This is a great looking stunt, and sure it worth of losing one life for it
And what about the infinite enemy respawning problem? As if snakes weren’t unpleasant enough, in this game they just keep coming, and don’t even try about jumping over them, they probably exhale an aura of poison that kills you instantly. Ultimately this screen, together with the one with carnivorous plants, made me lose something like thirty lives altogether. I think there’s a slight arrogance every time I start a game thinking that I’ve grown up a lot and that it’s going to be a pushover. Even after all this games I always get this feeling, and at least I hope this game finally taught me something, which is “You are old, and you suck”.

As far as silly deaths in this game go, being bitten in the butt takes the cake
I have to write something nice about the technical aspects of the game. The ambience is spot on, and besides the aforementioned music, the graphics are very pleasant for such an early game. There’s even a cool death screen, which is something that was quite common during the Amiga years. This can’t hold a candle to that awesome Shadow of the Beast II death scene, but as far as horrible, painful and agonizing deaths go, it’s perfectly fine.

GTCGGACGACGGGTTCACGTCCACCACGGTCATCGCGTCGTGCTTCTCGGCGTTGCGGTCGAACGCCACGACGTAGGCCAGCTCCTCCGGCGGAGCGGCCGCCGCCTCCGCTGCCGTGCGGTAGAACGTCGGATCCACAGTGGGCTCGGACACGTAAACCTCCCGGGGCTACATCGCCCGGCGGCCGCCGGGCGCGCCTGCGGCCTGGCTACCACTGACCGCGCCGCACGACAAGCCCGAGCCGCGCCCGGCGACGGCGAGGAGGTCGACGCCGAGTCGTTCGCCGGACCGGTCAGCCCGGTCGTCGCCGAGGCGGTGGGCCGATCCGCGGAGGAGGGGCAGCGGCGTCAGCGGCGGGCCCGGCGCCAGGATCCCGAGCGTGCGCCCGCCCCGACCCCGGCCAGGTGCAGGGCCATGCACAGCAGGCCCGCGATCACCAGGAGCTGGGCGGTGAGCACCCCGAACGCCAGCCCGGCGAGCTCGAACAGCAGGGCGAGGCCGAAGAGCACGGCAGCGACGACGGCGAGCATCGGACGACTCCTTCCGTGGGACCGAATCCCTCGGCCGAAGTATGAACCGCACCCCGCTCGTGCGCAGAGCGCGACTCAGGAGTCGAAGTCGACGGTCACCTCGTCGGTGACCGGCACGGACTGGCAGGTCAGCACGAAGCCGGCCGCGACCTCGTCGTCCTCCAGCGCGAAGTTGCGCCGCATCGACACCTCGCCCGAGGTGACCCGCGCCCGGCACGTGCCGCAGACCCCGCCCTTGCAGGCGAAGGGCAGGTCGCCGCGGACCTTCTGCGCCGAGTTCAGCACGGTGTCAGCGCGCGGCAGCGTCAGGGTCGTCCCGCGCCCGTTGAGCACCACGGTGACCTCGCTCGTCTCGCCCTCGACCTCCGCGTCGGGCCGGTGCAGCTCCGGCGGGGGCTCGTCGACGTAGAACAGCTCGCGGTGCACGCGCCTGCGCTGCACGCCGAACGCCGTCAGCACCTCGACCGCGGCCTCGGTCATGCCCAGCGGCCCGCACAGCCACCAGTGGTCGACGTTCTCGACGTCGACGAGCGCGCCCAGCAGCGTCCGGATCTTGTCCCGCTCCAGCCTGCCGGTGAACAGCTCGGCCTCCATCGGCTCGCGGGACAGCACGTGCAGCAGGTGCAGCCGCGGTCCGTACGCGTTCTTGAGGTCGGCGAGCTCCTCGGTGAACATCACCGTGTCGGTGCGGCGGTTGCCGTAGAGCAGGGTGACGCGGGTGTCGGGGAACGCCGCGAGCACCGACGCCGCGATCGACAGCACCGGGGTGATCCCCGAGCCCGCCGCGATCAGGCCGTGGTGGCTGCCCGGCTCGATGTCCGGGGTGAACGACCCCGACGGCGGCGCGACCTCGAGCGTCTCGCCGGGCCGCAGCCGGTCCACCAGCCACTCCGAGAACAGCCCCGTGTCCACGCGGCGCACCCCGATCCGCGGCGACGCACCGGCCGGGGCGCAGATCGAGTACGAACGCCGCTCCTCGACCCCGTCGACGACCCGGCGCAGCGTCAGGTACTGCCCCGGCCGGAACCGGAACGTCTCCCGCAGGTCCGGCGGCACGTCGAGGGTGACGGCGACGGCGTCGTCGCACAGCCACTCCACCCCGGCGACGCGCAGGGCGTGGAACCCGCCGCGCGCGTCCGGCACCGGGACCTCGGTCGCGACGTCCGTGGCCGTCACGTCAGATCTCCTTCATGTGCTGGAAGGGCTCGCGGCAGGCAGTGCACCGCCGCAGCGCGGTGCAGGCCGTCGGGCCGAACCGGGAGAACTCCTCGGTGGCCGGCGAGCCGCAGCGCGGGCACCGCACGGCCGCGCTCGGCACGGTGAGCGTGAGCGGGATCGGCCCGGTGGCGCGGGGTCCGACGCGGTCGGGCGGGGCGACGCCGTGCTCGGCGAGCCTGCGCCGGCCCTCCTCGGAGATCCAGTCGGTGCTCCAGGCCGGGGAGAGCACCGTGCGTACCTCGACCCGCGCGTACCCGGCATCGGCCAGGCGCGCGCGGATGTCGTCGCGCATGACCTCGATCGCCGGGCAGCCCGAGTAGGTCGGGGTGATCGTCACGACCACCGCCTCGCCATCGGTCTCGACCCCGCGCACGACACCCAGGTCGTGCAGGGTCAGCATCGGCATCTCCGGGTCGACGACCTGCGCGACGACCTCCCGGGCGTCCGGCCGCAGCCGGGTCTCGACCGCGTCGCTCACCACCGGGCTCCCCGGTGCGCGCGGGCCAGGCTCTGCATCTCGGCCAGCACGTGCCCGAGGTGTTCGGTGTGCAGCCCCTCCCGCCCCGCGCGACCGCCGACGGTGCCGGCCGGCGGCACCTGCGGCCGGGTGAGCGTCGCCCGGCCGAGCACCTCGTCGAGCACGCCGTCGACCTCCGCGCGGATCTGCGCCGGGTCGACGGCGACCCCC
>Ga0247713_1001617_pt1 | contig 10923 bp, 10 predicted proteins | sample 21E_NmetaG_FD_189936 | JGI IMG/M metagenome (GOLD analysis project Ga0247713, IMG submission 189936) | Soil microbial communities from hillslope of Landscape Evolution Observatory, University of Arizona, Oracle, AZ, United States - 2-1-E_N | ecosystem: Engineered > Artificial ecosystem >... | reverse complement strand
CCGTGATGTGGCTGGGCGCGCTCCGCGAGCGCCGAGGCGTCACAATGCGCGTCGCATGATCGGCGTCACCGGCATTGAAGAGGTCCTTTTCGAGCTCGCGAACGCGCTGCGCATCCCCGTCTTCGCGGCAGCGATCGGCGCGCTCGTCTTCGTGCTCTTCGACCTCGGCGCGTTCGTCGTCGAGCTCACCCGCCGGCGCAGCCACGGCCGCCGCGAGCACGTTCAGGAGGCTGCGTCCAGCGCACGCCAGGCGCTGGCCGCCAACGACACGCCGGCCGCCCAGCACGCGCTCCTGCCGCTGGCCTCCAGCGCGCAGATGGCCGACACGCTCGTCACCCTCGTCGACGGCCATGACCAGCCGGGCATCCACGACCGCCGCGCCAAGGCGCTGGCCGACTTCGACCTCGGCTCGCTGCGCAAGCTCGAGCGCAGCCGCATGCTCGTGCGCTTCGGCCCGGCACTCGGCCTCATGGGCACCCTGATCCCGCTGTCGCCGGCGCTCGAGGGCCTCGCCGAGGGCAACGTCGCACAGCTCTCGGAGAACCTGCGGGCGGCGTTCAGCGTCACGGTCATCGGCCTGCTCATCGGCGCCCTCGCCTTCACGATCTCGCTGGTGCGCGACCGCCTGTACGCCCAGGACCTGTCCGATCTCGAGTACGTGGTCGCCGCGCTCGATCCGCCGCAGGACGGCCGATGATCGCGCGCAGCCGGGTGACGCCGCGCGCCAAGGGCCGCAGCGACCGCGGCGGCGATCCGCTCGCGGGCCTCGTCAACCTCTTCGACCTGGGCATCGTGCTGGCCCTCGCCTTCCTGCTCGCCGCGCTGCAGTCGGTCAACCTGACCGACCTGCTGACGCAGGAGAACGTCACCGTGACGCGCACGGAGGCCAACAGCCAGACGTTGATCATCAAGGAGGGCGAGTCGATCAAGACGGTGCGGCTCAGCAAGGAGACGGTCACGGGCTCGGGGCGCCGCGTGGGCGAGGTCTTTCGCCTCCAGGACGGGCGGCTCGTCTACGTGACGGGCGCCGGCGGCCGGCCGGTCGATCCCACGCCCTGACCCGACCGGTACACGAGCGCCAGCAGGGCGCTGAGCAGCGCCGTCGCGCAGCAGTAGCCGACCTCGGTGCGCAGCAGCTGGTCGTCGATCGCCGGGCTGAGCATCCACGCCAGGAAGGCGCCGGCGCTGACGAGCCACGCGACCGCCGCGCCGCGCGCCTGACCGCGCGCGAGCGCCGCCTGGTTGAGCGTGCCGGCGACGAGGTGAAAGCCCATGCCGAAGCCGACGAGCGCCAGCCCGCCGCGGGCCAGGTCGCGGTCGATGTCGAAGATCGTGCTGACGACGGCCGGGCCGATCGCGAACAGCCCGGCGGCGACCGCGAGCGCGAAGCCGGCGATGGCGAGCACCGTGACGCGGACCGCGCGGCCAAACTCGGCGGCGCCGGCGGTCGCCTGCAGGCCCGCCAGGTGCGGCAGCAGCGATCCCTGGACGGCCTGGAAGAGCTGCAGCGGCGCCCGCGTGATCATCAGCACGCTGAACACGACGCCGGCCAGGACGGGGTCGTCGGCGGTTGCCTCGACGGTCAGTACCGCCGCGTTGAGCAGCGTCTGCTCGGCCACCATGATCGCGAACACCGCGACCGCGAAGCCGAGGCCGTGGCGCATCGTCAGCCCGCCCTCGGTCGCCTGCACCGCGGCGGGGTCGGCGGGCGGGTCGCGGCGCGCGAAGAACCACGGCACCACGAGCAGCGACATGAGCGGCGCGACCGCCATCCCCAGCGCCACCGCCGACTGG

I suppose that's a glass eye since it lasted so much time. It seems taking someone without three dimensional vision on this quest wasn't the best idea
In the end, I didn’t spoiled the good memories of this game, which must sound a bit strange after I tasted first-hand the sadistic tendencies of it. I thought about abusing save states to try to reach later parts of the game, places that weren’t as green and filled with evil wildlife, but like Dark Souls taught me, some things are better left unknown.

Is he giving us the fingers before dying? Badass!